However, while it is important to align the Write Valid signal with the Write Strobe signal, this is difficult to accomplish in a typical SDRAM. One reason it is hard to align these two signals is that the Write Valid signal is ultimately generated from the system clock (Clk), which itself may not be aligned to the Write Strobe despite best efforts by the external system to do so. In fact, such synchronization between the system clock and the Write Strobe is not easily attained, because unlike the system clock in the command path 8, the Write Strobe in the data path 6 is not a continually-running clock. Instead, the Write Strobe is issued by the external system only intermittently in burst form during a write.
Another reason that it is hard to align these two signals is that the Write Valid signal must travel a very long distance along the device from its point of assertion (i.e., from write latency command 26) to its point of receipt (i.e., at the deserializer control 22). This is because the system clock (Clk), command latches (18 d), command decode 24 and write latency counter 26, generally are laid out at a central location on the device, while the data input latches (18 a-c), deserializers (20 a-c), and deserializer control 22 are generally laid out at peripheral locations. As a result, timing the arrival of the Write Valid signal at the deserializer control 22 can and will vary appreciably due to process variations, whereas the arrival of the Write Strobe signal, which travels only a relatively short distance to the deserializer control 22, will be more predictable and less variant.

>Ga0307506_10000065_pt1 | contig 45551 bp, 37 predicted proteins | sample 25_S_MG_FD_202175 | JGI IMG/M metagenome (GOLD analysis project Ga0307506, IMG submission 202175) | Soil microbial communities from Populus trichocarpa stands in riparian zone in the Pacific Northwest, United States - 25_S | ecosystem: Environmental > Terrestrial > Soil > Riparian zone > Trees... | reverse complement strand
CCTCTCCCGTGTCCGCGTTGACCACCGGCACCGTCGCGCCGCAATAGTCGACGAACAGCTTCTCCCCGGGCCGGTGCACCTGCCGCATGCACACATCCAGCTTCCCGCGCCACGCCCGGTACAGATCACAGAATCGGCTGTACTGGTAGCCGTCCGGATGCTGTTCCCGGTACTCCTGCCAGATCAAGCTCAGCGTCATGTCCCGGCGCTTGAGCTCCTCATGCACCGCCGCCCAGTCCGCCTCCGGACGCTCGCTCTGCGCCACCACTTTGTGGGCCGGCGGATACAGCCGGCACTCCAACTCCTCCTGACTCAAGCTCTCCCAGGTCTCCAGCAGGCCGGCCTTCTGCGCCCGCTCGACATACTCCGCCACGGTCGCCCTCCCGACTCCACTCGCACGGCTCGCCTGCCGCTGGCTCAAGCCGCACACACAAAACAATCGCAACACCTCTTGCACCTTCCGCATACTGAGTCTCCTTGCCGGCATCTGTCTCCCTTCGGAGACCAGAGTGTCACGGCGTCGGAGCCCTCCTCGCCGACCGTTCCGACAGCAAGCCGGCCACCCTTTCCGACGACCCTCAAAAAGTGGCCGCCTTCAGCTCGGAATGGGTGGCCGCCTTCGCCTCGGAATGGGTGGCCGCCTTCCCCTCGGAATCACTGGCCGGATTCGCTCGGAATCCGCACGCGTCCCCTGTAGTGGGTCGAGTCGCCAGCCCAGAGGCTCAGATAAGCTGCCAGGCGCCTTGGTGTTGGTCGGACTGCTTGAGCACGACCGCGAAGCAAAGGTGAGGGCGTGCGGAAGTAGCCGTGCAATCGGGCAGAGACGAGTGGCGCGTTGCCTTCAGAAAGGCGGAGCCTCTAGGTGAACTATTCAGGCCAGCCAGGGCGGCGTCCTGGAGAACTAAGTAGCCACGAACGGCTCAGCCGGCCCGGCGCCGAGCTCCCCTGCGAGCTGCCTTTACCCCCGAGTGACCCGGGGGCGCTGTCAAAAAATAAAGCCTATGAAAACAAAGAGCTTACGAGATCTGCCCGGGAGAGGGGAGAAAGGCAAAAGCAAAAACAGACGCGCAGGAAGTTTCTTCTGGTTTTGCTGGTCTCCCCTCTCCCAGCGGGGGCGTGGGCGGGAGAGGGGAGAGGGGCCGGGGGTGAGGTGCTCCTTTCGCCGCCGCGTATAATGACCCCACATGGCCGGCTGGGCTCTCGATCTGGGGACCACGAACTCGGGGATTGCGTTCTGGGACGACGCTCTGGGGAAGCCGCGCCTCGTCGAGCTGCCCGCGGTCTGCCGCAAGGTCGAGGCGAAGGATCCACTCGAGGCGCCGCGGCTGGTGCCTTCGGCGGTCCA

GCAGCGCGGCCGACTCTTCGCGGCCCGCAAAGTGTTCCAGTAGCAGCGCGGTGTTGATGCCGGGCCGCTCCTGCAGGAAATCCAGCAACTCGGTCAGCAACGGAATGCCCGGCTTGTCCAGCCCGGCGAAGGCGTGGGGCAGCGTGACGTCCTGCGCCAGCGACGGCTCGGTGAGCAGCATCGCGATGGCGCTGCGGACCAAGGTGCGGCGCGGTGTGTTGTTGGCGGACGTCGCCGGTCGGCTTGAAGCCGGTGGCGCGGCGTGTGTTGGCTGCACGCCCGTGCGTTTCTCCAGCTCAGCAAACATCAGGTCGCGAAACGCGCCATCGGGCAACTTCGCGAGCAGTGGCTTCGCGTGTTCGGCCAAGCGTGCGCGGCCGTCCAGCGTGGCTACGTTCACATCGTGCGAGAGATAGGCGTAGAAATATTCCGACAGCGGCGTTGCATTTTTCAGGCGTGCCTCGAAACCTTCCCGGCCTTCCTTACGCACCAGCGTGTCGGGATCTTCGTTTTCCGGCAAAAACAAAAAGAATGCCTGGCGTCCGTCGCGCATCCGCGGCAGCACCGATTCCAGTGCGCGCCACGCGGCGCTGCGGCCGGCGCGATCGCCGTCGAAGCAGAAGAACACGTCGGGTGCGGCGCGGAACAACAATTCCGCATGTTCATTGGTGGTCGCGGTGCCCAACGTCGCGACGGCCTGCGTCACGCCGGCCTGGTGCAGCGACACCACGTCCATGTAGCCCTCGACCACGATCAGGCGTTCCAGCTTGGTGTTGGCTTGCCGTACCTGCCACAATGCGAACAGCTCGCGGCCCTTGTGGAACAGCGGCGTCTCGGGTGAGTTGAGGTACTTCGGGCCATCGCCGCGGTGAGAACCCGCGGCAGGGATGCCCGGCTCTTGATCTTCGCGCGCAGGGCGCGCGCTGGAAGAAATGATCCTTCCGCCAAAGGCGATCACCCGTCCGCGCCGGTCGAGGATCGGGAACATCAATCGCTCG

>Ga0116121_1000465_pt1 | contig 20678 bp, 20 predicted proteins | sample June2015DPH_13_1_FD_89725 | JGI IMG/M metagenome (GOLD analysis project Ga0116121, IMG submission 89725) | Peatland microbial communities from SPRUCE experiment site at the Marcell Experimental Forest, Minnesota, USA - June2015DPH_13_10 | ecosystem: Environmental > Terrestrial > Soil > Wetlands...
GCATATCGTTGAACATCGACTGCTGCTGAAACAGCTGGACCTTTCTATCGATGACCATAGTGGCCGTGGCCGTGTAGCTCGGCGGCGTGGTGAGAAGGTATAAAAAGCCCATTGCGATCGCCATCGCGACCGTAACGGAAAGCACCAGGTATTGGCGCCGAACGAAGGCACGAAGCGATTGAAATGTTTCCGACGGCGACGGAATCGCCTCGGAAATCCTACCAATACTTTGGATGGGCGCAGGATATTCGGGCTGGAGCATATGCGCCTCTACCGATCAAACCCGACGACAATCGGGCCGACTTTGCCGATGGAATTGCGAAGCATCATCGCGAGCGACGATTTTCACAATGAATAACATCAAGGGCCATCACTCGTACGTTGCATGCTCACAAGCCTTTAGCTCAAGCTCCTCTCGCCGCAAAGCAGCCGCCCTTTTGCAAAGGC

(It should be noted in passing that the system clock, Clk, too must travel essentially the same long distance along line 27 than does the Write Valid signal on line 28. However, to ensure proper timing between these two signals at the deserializer, extra delay (not shown) is typically added to the Write Valid signal line 28 to ensure that it arrives at the deserializer control 22 correctly aligned to the distributed system clock 27. Because these signals travel along essentially the same path, they are equally affected by processing variations, and hence are always generally synchronized at the deserializer control 22).
Previous solutions to this write latency tracking synchronization problem have involved the use of delays to match the write decode path with the data path. However, such routing delays can become much greater than the period of the system clock. This can lead to timing errors for write latency estimation, particularly when process, voltage, and temperature gradients across the SDRAM are considered.
A method and circuitry for improved write latency tracking in a SDRAM is disclosed. In one embodiment, a delay locked loop is used in the command portion of the write path, and receives the system clock as its reference input. The DLL includes a modeled delay which models the delay in transmission of the internal Write Valid signal and system clock distribution to the deserializers in the data path portion of the write path, which is otherwise controlled by the intermittently asserted write strobe signal. With the input distribution delay of the system clock (Clk) and the write strobe (WS) matched by design, the distributed system clock and Write Valid signal are synchronized to the WS distribution path by means of the DLL delay with reference to the system clock input to the DLL. By backing the distribution delay out of system clock as sent to the deserializers, the write valid signal is effectively synchronized with the write strobe, with the effect that data will be passed out of the deserializer circuitry to the memory array on time and consistent with the programmed write latency.
Embodiments of the inventive aspects of this disclosure will be best understood with reference to the following detailed description, when read in conjunction with the accompanying drawings, in which: